Health Coverage After Job Loss

When Byron Wesson of Dayton, Ohio, lost his job as a manufacturing engineer at Delphi Corp. after the automotive parts supplier outsourced Wesson’s position to a plant in Mexico, he joined 1.3 million people left unemployed last year as a result of layoffs. He also joined 46 million Americans struggling without health insurance. Currently residing in Dallas, his family gets by with a discount drug card from the neighborhood pharmacy, free health clinics, and, if necessary, the county hospital. “In the back of my mind, I know we’re going to have to do something,” says 47-year-old Wesson. “We’re on borrowed time.”

Experts say there’s no quicker way to hamstring your finances than having an accident without health insurance. Forty-one percent of working-age Americans in 2007 were struggling to pay off medical debt, up from 34% in 2005, according to a report from The Commonwealth Fund, a New York City-based nonprofit studying healthcare policy.  Between searching for jobs, learn your rights. For example, the Consolidated Omnibus Budget Reconciliation Act of 1985, also known as COBRA, extends health insurance coverage from your former employer. The Health Insurance Portability and Accountability Act of 1996 protects your family from discrimination because of pre-existing medical conditions. Wesson initially looked into COBRA coverage for his family, but continuing with Delphi’s health plan under COBRA would have cost him $2,000 a year. Unlike when you’re employed, with COBRA you’re paying the entire premium without the company’s help.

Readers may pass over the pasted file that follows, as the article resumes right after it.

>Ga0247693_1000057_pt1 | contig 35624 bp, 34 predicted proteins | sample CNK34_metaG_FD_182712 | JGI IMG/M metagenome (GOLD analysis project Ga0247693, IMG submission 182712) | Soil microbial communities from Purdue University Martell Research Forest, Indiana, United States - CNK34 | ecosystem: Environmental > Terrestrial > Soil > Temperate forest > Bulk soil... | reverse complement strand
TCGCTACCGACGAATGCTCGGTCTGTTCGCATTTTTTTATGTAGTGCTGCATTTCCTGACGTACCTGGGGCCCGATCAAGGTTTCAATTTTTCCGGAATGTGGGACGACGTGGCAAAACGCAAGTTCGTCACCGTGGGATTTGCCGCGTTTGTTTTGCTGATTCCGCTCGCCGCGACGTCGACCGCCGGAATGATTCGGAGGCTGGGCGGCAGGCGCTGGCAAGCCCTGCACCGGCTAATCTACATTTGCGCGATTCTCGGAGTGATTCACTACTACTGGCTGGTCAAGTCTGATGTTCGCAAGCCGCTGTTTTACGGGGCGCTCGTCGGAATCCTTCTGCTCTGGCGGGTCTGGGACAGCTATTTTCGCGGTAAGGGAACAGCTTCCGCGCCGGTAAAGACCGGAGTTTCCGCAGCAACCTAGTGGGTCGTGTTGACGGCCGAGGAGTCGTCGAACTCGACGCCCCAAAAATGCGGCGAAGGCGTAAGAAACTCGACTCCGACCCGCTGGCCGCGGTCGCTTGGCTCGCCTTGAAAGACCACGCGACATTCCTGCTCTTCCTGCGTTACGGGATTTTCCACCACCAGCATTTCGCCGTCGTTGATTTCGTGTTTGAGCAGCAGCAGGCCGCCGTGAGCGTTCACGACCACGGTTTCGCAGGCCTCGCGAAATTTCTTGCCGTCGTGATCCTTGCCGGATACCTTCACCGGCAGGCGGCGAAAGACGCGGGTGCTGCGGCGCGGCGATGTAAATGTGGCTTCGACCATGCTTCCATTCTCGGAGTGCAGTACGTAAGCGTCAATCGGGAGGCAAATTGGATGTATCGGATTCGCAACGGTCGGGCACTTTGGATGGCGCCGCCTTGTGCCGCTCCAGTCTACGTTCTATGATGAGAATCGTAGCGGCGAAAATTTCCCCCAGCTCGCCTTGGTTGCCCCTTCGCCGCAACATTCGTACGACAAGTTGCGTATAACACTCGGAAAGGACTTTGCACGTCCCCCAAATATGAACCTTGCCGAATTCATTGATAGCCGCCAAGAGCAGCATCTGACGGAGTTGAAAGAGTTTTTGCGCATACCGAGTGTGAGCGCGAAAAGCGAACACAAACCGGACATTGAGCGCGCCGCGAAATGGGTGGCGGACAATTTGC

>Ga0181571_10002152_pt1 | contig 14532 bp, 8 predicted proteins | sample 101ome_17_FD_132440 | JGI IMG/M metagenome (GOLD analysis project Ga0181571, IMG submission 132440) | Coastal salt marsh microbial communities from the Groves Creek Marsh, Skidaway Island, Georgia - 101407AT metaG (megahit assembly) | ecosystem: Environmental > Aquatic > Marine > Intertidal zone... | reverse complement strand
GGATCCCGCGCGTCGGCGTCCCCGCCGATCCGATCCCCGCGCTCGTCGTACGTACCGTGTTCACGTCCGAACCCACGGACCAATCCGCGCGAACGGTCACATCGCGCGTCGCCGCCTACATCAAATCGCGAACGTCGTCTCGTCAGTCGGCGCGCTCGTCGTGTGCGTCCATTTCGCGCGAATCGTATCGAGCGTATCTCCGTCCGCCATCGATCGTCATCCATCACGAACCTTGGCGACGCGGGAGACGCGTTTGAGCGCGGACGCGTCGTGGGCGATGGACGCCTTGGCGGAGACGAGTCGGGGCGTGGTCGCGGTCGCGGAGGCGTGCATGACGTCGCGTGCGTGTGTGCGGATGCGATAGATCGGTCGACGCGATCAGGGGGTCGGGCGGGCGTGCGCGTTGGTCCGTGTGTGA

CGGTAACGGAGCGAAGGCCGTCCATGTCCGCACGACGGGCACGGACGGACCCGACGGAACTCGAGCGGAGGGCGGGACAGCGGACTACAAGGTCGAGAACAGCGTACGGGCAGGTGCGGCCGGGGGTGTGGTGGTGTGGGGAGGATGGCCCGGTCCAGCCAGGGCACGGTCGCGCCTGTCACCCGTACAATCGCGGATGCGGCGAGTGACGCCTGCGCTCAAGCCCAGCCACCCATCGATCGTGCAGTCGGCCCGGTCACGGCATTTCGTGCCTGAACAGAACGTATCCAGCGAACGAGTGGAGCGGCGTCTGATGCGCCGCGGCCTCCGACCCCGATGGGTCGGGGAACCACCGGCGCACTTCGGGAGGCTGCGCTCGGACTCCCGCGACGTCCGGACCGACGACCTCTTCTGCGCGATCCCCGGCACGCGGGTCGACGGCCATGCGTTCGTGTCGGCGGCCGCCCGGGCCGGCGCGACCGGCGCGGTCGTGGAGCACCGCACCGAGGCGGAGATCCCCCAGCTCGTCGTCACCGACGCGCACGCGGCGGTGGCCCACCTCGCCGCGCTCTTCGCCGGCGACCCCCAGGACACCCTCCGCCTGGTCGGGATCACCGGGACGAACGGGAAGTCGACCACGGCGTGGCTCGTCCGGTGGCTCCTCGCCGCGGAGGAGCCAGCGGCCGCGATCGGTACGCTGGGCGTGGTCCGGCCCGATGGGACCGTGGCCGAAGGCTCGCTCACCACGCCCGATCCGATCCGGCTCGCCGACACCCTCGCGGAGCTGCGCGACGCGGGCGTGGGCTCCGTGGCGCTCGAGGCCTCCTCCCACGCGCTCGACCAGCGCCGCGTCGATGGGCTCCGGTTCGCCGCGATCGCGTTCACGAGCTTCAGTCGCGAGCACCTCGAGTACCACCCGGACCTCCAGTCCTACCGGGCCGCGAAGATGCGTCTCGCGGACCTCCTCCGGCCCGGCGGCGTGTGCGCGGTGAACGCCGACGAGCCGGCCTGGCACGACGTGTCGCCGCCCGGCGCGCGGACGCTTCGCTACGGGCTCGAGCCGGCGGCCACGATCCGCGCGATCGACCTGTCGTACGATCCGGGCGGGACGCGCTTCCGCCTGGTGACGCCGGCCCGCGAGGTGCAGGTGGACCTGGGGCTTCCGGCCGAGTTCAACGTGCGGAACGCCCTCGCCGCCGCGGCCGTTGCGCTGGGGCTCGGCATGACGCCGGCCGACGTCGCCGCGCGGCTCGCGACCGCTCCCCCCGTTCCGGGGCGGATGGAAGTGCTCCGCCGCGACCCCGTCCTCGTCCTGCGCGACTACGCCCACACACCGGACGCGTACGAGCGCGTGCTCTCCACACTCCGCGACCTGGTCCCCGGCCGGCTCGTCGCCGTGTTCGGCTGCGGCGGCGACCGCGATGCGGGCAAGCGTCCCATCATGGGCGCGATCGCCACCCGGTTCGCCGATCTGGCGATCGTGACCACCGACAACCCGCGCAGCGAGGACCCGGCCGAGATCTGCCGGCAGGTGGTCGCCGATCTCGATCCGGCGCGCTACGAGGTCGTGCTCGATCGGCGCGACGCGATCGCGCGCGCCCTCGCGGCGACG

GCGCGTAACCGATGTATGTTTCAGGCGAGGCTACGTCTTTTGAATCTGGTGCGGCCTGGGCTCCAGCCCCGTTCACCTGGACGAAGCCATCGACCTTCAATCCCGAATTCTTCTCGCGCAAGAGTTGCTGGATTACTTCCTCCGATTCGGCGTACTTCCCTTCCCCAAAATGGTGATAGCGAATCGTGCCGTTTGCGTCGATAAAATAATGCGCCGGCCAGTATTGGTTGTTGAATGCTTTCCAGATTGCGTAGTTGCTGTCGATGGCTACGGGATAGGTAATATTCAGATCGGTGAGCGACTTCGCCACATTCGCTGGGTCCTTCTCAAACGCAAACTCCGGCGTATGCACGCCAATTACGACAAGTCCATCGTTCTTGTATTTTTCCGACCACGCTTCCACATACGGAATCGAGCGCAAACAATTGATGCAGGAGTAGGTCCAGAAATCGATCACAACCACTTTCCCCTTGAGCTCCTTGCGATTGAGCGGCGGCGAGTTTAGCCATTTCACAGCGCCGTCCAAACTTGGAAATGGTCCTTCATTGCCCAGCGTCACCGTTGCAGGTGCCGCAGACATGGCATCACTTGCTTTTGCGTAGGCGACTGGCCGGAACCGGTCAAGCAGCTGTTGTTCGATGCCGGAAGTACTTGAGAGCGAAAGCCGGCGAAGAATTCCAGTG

“There are a lot of people out there who feel they have no options outside of COBRA,” says Jo Ann Sporleder, director of Corporate Services for UnitedHealthOne, an Indianapolis-based subsidiary of UnitedHealthcare. COBRA might be your best choice, but here are three other options:

Health savings accounts: These plans help you save for future medical costs. However, HSAs are coupled with high-deductible plans carrying a minimum $1,100 deductible for an individual or $2,200 for a family.

Co-pay plans: Co-pay health insurance requires a set fee for office visits and sometimes includes prescription drug card benefits. This plan might require you to choose from a pre-selected network of doctors.

Short-term medical plans: These plans are ideal if you’re beginning a new job, but they offer coverage only up to six months. And don’t rule out government programs such as Medicaid and the State Children’s Health Insurance Program, says Ankeny Minoux, president of the Foundation for Health Coverage Education, a San José, California-based nonprofit helping the uninsured access public health programs. For example, a family of four in a two-income home where one parent is suddenly laid off can often qualify for the program, even if they earn up to $63,000 a year, Minoux says.

Another mistake is waiting too long to seek coverage. Among African American adults, 36% visited an emergency room for conditions that could have been treated if a doctor were available, compared to 19% of Hispanics and whites, according to The Commonwealth Fund.

This article orginially appeared in the March 2009 issue of Black Enterprise magazine.

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